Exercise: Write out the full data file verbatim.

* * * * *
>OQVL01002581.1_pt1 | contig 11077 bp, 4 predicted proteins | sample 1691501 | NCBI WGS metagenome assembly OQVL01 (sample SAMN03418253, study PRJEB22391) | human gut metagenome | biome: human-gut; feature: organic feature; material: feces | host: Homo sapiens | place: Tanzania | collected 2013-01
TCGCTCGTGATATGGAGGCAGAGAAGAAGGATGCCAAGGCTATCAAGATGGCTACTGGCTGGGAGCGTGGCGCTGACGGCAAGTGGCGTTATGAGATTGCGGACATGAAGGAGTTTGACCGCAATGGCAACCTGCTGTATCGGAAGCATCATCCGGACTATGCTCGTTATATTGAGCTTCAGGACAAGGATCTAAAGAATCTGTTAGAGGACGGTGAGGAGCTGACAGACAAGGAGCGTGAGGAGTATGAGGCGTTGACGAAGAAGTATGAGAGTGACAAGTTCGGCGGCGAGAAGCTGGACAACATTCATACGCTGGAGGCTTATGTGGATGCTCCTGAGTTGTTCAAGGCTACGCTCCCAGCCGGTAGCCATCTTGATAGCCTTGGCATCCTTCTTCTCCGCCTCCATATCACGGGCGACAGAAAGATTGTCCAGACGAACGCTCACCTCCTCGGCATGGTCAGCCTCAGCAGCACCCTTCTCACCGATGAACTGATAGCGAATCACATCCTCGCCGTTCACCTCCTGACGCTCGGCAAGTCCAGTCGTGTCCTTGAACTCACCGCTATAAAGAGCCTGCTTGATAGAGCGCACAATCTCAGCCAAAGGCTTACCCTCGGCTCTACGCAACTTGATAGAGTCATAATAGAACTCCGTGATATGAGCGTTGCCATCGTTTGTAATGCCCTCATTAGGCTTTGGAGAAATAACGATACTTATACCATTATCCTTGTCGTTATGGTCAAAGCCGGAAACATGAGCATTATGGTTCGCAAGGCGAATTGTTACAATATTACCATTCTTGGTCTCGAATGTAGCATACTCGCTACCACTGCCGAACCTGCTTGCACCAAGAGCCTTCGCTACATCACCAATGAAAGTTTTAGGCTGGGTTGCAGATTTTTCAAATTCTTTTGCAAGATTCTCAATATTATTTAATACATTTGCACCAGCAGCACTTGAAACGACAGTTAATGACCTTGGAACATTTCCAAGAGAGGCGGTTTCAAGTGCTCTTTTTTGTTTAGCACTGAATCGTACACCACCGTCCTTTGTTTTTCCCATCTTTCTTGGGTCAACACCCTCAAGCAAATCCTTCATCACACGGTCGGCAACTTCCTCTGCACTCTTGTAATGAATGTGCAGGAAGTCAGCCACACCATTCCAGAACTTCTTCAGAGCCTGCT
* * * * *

>OQVL01002581.1_pt1 | contig 11077 bp, 4 predicted proteins | sample 1691501 | NCBI WGS metagenome assembly OQVL01 (sample SAMN03418253, study PRJEB22391) | human gut metagenome | biome: human-gut; feature: organic feature; material: feces | host: Homo sapiens | place: Tanzania | collected 2013-01
TCGCTCGTGATATGGAGGCAGAGAAGAAGGATGCCAAGGCTATCAAGATGGCTACTGGCTGGGAGCGTGGCGCTGACGGCAAGTGGCGTTATGAGATTGCGGACATGAAGGAGTTTGACCGCAATGGCAACCTGCTGTATCGGAAGCATCATCCGGACTATGCTCGTTATATTGAGCTTCAGGACAAGGATCTAAAGAATCTGTTAGAGGACGGTGAGGAGCTGACAGACAAGGAGCGTGAGGAGTATGAGGCGTTGACGAAGAAGTATGAGAGTGACAAGTTCGGCGGCGAGAAGCTGGACAACATTCATACGCTGGAGGCTTATGTGGATGCTCCTGAGTTGTTCAAGGCTACGCTCCCAGCCGGTAGCCATCTTGATAGCCTTGGCATCCTTCTTCTCCGCCTCCATATCACGGGCGACAGAAAGATTGTCCAGACGAACGCTCACCTCCTCGGCATGGTCAGCCTCAGCAGCACCCTTCTCACCGATGAACTGATAGCGAATCACATCCTCGCCGTTCACCTCCTGACGCTCGGCAAGTCCAGTCGTGTCCTTGAACTCACCGCTATAAAGAGCCTGCTTGATAGAGCGCACAATCTCAGCCAAAGGCTTACCCTCGGCTCTACGCAACTTGATAGAGTCATAATAGAACTCCGTGATATGAGCGTTGCCATCGTTTGTAATGCCCTCATTAGGCTTTGGAGAAATAACGATACTTATACCATTATCCTTGTCGTTATGGTCAAAGCCGGAAACATGAGCATTATGGTTCGCAAGGCGAATTGTTACAATATTACCATTCTTGGTCTCGAATGTAGCATACTCGCTACCACTGCCGAACCTGCTTGCACCAAGAGCCTTCGCTACATCACCAATGAAAGTTTTAGGCTGGGTTGCAGATTTTTCAAATTCTTTTGCAAGATTCTCAATATTATTTAATACATTTGCACCAGCAGCACTTGAAACGACAGTTAATGACCTTGGAACATTTCCAAGAGAGGCGGTTTCAAGTGCTCTTTTTTGTTTAGCACTGAATCGTACACCACCGTCCTTTGTTTTTCCCATCTTTCTTGGGTCAACACCCTCAAGCAAATCCTTCATCACACGGTCGGCAACTTCCTCTGCACTCTTGTAATGAATGTGCAGGAAGTCAGCCACACCATTCCAGAACTTCTTCAGAGCCTGCT